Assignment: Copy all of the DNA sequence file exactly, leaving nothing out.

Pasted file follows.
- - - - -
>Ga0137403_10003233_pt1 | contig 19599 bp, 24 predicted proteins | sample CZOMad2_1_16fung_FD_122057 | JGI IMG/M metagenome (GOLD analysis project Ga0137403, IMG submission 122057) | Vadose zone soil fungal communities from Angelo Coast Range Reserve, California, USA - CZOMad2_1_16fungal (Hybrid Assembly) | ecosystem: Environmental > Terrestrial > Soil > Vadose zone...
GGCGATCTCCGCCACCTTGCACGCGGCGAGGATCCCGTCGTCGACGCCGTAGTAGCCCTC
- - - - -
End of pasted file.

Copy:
>Ga0137403_10003233_pt1 | contig 19599 bp, 24 predicted proteins | sample CZOMad2_1_16fung_FD_122057 | JGI IMG/M metagenome (GOLD analysis project Ga0137403, IMG submission 122057) | Vadose zone soil fungal communities from Angelo Coast Range Reserve, California, USA - CZOMad2_1_16fungal (Hybrid Assembly) | ecosystem: Environmental > Terrestrial > Soil > Vadose zone...
GGCGATCTCCGCCACCTTGCACGCGGCGAGGATCCCGTCGTCGACGCCGTAGTAGCCCTC